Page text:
The idea behind this practitioner enquiry is intrinsically linked to growth mindset and Carol Dweck’s theory that pupils’ mindset “plays a key role in their motivation and achievement, and that if we change students’ mindsets, we can boost their achievement” (Dweck, 2012). It is also the belief of Carol Dweck that fostering a growth mindset in pupils will ultimately result in a more intrinsically motivated class stating that: “Commending students for the processes they use – engagement, perseverance, strategies, improvement – fosters motivation, increased effort, willingness to take on new challenges, greater self-confidence, and a higher level of success” (Dweck, 2007). There is evidence to suggest that developing a growth mindset in the classroom can help to boost self-esteem and confidence creating a positive, nurturing classroom environment which, in turn, has a positive effect on pupil motivation and attainment. Wiliam (2016) highlights that children must be provided with feedback at regular intervals to enable the highest attainment and achievement for all. Providing immediate feedback can help children in addressing the developmental needs that children are struggling with.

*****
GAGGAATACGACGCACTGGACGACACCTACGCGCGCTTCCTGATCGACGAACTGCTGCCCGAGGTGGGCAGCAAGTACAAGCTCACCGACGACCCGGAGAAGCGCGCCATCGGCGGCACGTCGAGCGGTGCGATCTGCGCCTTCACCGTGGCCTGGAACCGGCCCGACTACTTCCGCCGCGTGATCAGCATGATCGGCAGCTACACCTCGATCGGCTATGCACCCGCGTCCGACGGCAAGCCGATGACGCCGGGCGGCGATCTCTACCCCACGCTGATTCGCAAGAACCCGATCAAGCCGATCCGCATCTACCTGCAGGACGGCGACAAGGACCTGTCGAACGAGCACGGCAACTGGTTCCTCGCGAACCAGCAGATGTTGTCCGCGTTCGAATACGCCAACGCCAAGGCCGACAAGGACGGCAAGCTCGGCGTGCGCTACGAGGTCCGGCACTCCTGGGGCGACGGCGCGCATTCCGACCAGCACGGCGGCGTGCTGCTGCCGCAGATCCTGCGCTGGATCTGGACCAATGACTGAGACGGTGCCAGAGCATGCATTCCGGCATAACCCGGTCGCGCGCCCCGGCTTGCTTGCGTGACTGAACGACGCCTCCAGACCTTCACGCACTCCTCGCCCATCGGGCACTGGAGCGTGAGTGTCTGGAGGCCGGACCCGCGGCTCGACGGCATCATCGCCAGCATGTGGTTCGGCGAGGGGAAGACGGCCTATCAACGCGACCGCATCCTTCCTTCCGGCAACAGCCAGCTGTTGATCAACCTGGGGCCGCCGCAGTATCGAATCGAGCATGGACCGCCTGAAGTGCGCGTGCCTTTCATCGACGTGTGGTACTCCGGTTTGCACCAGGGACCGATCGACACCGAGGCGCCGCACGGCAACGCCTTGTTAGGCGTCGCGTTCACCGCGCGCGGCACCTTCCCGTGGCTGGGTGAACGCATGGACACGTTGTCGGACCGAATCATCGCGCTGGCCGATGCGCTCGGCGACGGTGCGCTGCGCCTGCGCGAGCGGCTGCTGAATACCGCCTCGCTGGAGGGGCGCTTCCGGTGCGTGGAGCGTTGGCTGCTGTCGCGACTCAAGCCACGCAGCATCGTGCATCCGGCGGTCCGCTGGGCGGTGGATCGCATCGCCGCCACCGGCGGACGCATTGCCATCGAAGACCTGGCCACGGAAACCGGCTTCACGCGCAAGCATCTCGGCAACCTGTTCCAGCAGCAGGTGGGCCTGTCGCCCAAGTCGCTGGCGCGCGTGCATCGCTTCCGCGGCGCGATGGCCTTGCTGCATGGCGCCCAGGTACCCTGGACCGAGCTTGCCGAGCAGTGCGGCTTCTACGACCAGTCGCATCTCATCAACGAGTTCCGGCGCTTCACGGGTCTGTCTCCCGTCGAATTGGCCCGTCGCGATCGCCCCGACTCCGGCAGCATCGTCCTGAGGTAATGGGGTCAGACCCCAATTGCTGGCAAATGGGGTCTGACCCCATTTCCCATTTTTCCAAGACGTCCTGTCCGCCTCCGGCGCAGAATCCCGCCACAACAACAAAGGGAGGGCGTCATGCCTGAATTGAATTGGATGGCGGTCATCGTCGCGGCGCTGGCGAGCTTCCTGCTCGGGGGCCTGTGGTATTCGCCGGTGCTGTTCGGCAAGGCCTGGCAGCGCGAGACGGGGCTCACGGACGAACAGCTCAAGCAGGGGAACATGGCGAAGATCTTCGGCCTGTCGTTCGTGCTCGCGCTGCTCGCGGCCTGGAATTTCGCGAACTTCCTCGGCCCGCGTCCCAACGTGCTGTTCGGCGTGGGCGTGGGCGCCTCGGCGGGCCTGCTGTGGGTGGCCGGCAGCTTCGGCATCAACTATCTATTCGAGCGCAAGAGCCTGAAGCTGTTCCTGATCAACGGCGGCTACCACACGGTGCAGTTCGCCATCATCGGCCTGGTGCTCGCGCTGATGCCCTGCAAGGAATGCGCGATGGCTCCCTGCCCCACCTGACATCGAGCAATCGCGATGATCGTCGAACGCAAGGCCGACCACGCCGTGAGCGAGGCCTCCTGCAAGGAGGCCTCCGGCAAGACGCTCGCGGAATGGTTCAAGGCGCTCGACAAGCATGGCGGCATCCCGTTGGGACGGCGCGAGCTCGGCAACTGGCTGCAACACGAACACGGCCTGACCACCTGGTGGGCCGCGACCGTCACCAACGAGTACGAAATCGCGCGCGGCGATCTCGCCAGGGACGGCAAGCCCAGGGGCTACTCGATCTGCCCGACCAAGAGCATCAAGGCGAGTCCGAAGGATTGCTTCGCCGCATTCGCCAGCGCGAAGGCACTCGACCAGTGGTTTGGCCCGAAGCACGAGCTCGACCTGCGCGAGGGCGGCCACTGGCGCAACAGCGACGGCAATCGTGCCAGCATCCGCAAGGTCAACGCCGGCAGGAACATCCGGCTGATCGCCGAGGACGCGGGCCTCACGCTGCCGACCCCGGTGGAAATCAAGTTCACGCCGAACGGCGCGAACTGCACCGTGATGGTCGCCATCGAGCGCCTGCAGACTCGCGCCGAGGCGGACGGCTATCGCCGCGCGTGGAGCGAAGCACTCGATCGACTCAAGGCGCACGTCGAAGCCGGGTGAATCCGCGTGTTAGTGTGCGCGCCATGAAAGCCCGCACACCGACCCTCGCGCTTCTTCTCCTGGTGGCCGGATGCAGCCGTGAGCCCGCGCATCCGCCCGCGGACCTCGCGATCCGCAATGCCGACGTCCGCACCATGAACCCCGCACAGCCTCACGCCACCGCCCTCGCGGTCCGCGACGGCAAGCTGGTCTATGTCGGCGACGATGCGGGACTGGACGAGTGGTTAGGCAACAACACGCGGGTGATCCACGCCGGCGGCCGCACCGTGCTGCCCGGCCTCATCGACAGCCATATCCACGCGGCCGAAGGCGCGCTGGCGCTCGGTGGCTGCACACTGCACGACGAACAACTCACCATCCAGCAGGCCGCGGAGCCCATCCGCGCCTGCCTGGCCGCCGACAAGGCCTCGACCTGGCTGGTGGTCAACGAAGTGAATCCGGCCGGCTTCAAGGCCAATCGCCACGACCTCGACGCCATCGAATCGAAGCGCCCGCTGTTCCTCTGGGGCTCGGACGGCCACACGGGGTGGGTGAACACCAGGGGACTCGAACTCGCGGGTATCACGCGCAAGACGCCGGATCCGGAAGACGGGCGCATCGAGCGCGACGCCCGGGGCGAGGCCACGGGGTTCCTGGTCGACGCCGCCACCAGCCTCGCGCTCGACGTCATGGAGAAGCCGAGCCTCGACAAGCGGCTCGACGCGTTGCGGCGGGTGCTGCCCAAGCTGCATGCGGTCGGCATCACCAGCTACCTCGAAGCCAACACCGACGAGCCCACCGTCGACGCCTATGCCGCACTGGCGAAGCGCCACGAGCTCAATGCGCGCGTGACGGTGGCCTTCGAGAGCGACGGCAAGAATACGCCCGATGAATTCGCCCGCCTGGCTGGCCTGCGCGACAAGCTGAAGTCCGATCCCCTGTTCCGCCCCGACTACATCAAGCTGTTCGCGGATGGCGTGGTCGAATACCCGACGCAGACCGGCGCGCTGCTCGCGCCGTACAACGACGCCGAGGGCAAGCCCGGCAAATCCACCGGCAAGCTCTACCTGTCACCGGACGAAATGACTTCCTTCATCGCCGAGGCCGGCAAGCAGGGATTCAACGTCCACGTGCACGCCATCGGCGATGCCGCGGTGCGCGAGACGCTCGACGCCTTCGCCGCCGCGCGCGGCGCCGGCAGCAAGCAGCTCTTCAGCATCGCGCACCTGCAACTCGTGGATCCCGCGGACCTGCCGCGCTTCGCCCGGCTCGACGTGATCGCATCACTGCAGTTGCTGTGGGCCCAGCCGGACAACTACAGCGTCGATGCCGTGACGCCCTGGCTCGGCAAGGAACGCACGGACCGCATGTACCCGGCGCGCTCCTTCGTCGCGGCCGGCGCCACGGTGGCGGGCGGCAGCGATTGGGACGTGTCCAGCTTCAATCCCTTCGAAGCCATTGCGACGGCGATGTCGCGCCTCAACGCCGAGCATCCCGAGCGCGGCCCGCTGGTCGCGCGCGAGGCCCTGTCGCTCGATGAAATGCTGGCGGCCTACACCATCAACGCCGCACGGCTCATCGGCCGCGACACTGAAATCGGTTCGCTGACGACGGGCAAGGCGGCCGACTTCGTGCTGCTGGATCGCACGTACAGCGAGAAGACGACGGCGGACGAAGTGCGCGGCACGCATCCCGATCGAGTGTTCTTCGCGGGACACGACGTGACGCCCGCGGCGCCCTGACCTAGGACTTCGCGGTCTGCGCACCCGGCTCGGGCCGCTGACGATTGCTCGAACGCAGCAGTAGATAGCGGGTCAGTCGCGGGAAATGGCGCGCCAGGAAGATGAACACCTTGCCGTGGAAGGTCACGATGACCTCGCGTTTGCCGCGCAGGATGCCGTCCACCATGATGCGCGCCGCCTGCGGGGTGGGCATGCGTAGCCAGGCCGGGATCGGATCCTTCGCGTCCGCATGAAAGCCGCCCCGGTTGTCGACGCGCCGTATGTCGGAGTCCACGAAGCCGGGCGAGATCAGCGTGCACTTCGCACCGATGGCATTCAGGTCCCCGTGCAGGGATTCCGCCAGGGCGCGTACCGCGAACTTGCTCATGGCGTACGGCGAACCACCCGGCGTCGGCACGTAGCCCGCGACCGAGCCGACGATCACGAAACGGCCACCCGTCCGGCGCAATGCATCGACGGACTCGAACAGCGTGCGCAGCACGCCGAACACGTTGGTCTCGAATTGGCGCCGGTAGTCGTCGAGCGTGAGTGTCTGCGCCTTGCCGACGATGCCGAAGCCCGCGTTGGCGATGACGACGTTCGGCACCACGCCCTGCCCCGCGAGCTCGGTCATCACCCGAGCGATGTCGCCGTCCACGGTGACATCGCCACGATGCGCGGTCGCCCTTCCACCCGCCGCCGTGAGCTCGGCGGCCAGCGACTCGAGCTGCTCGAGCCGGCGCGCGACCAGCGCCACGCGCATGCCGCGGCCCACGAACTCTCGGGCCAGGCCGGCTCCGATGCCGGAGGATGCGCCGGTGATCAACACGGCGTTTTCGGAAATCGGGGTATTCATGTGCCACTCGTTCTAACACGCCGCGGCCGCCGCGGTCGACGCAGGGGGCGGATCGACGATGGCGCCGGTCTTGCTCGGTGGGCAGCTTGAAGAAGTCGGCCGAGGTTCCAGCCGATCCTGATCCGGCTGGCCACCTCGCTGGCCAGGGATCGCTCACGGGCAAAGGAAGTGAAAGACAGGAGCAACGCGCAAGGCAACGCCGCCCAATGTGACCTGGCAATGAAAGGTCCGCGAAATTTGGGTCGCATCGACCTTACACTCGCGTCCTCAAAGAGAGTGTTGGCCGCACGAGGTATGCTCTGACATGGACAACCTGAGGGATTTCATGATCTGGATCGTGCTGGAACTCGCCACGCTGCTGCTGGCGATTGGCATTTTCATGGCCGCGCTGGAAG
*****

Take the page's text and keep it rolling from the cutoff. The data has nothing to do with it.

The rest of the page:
My aim was to conduct a small-scale classroom-based enquiry which would identify if providing immediate feedback to pupils within a writing context would change their mindset, increase motivation, self-esteem, and overall confidence.